Biometric selfies and forged passports: identities for sale on the dark web

Biometric selfies and forged passports: identities for sale on the dark web

With the rapid growth of personal information for sale on the dark web, Privacy Affairs has published its 2021 Dark Web Price Index, detailing average prices for a range of products, including the kinds of selfies holding an ID that can be used in biometric spoof attacks, across marketplaces, forums, and websites.

A forged Maltese passport was found to be the most expensive product found with an average price of US$6,500, while a forged U.S. valid social security number was one of the lowest coming in at $2.00. Rising prices across products is most likely due to the increasing risks of attaining the information, the increasing benefit for buyers to use the information, the increased quality/accuracy of the card data, says Privacy Affairs.

A “USA selfie with holding ID,” such as would be used for selfie biometrics in identity verification, is listed for $100.

2020 saw a massive increase in cyberattacks, according to PA, not only in quantity, but the variety of items to purchase has grown as well, such as hacked crypto accounts, web services like Uber accounts and face images.

“It’s no longer enough to just have a person’s ID, you need to confirm identity with a selfie. And since all business had to be conducted online during the pandemic, people inevitably had to provide a selfie to verify their identity. For some reason, people are not as careful as they should be with their data online, so malicious actors just take advantage of how easy it is to collect information,” says Cybersecurity Researcher Luana Pascu in an email to Biometric Update.

Credit cards

A cloned Mastercard with PIN costs around $10 more this year ($25) than last year ($15); vendors of stolen credit card data tend to offer a guarantee of 80 percent, which means that two out of every ten cards aren’t accurate. Though card numbers on the dark web are a result of data compromises at merchant locations and not at card issuers themselves, USA hacked credit card details are valued the lowest (due to high supply), and Israel the highest according to the index. Credit cards are sold in the format of: [CC|MM|YY|CVV|HOLDER_NAME|ZIP|CITY|ADDRESS|EMAIL|PHONE], the first 4 sections are card details and the following 5 sections show the cardholder information.

“Financial crimes have increased during the pandemic. When the pandemic started, there was a spike in sales related to COVID masks and other equipment that was hard to find at the time. Some marketplaces even went from public to private, but overall sales did not necessarily go down,” says Pascu, “the social engineering tactics used to lure victims into revealing personal information seem to be effective during tax season or when COVID-19-related information is involved. However, there have been fraud prevention methods implemented, making it harder to abuse the (Canadian government) benefit program.”

Crypto

Dark web buyers have abandoned Bitcoin (BTC) due to a lack of security, according to the report, and vendors are demanding buyers to use Monero as payment and communicate only through PGP encryption (Pretty Good Privacy) in order to mitigate detection and tracking by law enforcement. Furthermore, hackers are meanwhile resorting to social engineering techniques to gain login credentials, which is very labor intensive for a relatively low success ratio due to a recent increase in security measures (e.g., MFA, account locks) implemented by social media platforms. Hacked crypto accounts seem to be one of the most valuable items for purchase, with a verified Coinbase account selling for around $610.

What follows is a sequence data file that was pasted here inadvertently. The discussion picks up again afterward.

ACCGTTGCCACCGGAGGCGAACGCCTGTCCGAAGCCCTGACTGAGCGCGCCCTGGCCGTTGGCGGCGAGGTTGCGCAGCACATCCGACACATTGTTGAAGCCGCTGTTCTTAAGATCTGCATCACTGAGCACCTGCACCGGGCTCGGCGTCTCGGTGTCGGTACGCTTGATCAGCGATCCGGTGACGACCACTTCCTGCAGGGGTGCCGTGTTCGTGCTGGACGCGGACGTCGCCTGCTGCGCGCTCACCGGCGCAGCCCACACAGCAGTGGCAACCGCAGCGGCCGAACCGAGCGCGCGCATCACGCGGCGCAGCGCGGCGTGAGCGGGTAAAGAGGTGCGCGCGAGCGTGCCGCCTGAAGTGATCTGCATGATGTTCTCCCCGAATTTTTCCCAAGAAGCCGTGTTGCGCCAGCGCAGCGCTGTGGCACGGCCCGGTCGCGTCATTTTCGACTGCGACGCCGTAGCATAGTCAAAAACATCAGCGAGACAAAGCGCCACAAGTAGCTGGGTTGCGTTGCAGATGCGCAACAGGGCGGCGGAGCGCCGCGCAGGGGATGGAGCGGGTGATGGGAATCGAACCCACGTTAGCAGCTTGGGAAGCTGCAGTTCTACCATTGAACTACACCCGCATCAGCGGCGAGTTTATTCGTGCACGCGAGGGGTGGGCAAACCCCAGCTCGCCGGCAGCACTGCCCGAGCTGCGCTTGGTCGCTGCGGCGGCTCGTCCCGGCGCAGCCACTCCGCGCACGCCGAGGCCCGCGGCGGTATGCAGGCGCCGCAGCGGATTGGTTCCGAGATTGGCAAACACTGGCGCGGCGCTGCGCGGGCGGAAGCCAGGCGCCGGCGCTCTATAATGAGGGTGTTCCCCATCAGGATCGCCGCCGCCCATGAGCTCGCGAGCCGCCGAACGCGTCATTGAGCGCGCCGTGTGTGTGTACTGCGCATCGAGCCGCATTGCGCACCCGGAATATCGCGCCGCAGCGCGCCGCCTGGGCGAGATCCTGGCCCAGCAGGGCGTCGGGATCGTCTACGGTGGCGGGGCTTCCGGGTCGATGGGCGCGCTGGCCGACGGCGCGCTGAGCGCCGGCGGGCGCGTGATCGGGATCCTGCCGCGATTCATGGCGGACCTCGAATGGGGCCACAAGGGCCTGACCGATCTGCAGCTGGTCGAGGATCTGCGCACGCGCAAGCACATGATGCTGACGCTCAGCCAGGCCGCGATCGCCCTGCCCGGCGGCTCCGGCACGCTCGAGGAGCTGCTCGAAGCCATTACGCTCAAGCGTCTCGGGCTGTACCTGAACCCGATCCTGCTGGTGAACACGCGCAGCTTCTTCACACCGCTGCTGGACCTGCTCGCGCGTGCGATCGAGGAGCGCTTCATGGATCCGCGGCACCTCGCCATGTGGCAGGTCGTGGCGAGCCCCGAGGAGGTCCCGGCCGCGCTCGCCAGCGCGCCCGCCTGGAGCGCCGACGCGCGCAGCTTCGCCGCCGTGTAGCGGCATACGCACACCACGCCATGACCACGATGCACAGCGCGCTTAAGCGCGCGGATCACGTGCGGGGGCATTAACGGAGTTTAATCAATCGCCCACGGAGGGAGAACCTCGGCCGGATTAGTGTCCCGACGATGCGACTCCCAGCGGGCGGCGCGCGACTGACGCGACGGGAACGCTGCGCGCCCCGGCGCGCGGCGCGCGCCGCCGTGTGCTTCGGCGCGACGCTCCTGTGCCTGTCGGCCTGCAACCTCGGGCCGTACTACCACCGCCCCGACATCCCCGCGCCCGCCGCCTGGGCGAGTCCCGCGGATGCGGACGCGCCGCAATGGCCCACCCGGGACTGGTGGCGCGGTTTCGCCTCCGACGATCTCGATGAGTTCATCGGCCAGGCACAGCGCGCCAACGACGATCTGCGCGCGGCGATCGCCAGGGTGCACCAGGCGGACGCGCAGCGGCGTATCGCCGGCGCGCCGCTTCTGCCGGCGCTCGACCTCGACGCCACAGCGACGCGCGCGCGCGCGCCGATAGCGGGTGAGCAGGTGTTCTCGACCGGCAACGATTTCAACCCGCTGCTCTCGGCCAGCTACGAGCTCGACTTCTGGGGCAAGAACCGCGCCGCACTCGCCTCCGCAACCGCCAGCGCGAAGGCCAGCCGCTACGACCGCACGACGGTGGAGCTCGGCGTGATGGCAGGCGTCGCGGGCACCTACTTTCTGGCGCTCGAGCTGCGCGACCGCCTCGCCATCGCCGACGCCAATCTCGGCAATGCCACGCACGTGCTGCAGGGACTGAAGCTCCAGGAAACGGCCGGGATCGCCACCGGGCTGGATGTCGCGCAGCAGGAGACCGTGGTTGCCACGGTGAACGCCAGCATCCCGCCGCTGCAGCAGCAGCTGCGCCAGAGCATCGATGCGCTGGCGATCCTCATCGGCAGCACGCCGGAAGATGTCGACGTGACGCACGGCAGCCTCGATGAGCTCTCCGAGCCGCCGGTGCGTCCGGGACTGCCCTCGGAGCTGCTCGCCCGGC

Health passes and deepfakes

PayPal account details are widely available online, and the list of illegal good on offer also includes distributed denial of service (DDoS) attack services, digital health passes and deepfakes.

“Malicious actors are also talking about ways to obtain COVID passports or vaccination certificates,” Pascu observes, “but this activity is currently flagged as illegal on most marketplaces ‘for ethical purposes,’ as stated on a group we monitor.”

Deepfakes are also gaining momentum and popularity on the dark web, with criminal deepfake activity developing into an economic niche. Deepfake services were found offered on a Hack Forum for $20 per minute of fraudulent video last June. “In addition to posts about deepfakes impersonating celebrities in adult videos, there are forums listing different schemes and tools to create your own for use in identity verification, and there is some interest in methods to make money with deepfakes,” comments Pascu.

Sale of counterfeit money was also prevalent, with USD, EUR, GBP, CAD, AUD being the most common.

Malicious actors are changing the way in which the market operates, warns Pascu; “up until recently, ransomware groups were looking for specific profiles to add to their affiliate programs such as fluent Russian speakers with solid experience in specific types of attack methods. As they are regrouping, we are looking at a more organized and trained opponent.”

Privacy Affairs also provides a set of recommendations for individuals to best protect themselves and their information from fraudulent online activity.

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